Circumstances change based on the developments that occur.

 

But a coup is a coup, you are just trying to coup proof.
I have never supported the coup in the sense that when it happened, I was afraid of its unintended consequences. But the situation that led to the coup, I wish I could change that situation without making it a coup. The situation that led to the coup was so bad that if, I had the means of changing it without necessarily using a coup as the means to do it, I would have done it. Gambia’s army was formed in 1985, and in 1990 Gambian soldiers were sent to Liberia for peacekeeping. They were young and never exposed to any international crisis. When soldiers died there, all parties that contributed contingences, Nigeria, Sierra Leone and Guinea Conakry repatriated the bodies of their fallen soldiers. When Gambian soldiers wanted to repatriate the bodies of two Gambian soldiers who died there, the PPP government said, don’t bring them here, bury them there [Liberia].

It was said you refused to go to Liberia for peacekeeping?
Things were bad and they wanted to take soldiers who were inexperienced to a war zone. There was never a time the GNA was commanded by a Gambian. It was the British who were in command and control of the army. Liberia was at war but when I saw the soldiers being sent their and were denied the right to be buried home when they died there, I felt it was unjustifiable to send any child there. I was a solider and saw the soldiers who were killed in Liberia and I knew them very well. Sama Jaba was in my company and Lamin Bojang was in the medical field and they were good boys. The day I heard that they were killed, I was sad and we were looking forward to seeing their bodies brought to The Gambia for burial. The government said they were not going to be buried here.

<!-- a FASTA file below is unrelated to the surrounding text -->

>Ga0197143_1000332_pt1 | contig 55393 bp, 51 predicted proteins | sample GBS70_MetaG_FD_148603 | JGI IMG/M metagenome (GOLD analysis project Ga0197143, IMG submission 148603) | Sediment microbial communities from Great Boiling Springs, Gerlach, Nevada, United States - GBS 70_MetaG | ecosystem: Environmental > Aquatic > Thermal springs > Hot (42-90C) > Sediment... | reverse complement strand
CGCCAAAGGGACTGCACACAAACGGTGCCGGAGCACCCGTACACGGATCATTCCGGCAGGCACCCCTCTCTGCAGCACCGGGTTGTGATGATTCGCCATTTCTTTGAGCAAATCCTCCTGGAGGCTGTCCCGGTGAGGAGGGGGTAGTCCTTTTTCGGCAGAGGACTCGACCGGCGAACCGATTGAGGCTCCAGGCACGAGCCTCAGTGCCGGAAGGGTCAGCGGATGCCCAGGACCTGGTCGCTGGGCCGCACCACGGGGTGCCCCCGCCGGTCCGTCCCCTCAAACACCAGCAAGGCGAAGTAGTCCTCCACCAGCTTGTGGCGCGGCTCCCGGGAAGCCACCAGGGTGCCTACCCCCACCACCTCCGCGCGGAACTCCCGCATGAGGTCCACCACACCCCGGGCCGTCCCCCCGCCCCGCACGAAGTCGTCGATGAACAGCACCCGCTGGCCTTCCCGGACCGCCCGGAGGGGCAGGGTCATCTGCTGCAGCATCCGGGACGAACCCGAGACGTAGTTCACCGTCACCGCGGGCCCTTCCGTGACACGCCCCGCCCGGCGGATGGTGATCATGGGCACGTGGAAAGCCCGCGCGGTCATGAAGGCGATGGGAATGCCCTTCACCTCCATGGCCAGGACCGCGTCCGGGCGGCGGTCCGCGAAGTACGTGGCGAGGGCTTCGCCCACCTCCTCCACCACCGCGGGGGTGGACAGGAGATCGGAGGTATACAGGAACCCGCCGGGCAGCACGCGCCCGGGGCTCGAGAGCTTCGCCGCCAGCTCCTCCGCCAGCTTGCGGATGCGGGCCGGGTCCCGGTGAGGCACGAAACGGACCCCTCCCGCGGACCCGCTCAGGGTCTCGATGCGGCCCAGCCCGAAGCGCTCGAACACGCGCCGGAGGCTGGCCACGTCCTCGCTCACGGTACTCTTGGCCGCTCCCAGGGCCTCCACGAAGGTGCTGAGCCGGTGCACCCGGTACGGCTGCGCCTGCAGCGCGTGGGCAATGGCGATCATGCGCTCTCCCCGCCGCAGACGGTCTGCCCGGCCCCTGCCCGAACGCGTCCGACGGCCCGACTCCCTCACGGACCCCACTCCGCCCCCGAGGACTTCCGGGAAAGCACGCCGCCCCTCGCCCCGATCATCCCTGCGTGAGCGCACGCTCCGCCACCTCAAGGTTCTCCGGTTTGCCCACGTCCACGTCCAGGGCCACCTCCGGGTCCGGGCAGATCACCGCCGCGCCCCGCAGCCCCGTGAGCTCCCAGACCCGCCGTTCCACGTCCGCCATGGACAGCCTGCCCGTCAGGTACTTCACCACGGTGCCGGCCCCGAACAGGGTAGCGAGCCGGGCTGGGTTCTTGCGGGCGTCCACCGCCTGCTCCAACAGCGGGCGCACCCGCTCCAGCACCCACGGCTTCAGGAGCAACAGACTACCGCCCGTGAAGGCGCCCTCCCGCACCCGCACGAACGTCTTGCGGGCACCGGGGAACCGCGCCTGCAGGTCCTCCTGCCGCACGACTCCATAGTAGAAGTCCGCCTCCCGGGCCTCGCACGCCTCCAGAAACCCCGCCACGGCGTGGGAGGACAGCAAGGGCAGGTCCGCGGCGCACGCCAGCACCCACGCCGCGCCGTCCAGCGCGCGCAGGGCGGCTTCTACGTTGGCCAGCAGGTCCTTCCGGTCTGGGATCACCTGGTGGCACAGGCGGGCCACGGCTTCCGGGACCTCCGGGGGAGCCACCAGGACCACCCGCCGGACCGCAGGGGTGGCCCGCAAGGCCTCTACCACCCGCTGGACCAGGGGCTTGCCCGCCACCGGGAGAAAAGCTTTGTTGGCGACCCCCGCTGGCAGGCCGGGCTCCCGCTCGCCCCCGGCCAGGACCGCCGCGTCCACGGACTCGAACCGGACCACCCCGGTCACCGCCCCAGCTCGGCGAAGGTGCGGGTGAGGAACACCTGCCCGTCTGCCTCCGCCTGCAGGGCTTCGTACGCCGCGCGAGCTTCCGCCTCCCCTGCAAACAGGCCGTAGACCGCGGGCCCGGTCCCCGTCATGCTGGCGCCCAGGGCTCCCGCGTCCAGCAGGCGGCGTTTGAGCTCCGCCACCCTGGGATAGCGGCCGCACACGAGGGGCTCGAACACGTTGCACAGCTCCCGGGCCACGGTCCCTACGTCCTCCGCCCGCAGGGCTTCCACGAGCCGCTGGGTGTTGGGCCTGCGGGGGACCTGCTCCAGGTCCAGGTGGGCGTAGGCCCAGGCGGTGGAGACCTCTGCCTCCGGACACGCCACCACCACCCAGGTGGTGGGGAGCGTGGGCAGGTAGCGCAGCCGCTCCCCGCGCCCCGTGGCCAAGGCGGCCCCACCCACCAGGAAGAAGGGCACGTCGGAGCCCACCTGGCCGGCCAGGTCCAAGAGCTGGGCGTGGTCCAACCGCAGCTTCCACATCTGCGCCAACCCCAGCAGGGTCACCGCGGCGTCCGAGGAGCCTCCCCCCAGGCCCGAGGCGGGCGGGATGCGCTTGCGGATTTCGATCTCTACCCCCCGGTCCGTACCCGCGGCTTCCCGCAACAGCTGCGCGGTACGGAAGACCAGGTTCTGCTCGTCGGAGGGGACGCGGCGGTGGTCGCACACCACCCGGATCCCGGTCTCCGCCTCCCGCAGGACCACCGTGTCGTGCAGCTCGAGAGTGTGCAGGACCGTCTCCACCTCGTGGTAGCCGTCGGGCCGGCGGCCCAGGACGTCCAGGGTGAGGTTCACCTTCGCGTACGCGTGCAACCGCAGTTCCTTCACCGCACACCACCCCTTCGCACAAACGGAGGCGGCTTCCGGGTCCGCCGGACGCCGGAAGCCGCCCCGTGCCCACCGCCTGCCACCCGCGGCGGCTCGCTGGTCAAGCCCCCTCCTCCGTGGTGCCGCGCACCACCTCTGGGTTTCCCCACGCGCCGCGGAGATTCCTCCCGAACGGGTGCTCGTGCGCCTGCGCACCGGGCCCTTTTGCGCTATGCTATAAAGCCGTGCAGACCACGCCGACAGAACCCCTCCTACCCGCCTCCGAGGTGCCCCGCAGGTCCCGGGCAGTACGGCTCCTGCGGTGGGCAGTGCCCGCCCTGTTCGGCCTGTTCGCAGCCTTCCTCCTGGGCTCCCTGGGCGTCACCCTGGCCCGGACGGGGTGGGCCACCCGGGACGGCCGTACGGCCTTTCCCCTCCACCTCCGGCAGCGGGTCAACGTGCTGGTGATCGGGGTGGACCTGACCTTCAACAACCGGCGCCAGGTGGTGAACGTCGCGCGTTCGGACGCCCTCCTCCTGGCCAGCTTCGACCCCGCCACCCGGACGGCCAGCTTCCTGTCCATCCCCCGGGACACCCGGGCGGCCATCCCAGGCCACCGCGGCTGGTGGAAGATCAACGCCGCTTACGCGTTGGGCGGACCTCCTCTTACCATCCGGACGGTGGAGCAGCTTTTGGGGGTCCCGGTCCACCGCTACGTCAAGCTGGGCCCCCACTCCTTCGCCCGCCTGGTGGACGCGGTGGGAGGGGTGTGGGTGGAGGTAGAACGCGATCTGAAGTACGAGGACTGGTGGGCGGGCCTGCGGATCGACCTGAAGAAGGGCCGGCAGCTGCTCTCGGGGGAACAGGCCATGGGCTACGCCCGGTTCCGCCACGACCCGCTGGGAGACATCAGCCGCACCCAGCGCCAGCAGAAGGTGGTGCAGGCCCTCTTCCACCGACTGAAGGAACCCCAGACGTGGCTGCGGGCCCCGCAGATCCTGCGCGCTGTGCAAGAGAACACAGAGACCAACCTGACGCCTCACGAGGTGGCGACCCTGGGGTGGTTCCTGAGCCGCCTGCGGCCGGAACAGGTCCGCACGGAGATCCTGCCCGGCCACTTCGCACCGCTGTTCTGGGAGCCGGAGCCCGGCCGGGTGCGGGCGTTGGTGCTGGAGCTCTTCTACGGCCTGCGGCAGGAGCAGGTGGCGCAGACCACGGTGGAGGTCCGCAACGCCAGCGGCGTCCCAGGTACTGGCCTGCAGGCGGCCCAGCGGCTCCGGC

Why was government against their burial?
Members of PPP are here, ask them. That really instilled the anger in the minds of the soldiers. Remember when they came there were delays in paying their allowances and they organised demonstrations and those were rehearsals for coup. The officers who took part in the demonstration were angry with the government. So, I hated Liberia. Every soldier who was supposed to go there was sure if he died there, they will not be buried in The Gambia. And you are being paid $3 per day to fight a battle that you did not even know what you are fighting for. I was against Liberia by spirit, sentiment and my conscience. Hey, I’m a solider and I have a right not to accept illegal commands.

 

Was that command illegal?
It was an illegal command, I was not even selected. In July 1997, when they attacked Kartong, I was the first they call to say there was an attack. We all came together and rushed there because we taught it was Casamance rebels who attacked Kartong. I told them whoever attacked Kartong and is successful, they will come and kill all of us with our families so let us die with them over there. I went to Guinea Bissau at the height of the war between Nino and Ansumane Mané. I was almost killed there but I went there. So those saying Sarr is a coward, it is a joke. I hate reckless war. War is bad and if I can avoid it, I would just like coups but they are here to stay with human kind.

 

After the coup, what led to your fallout with Jammeh?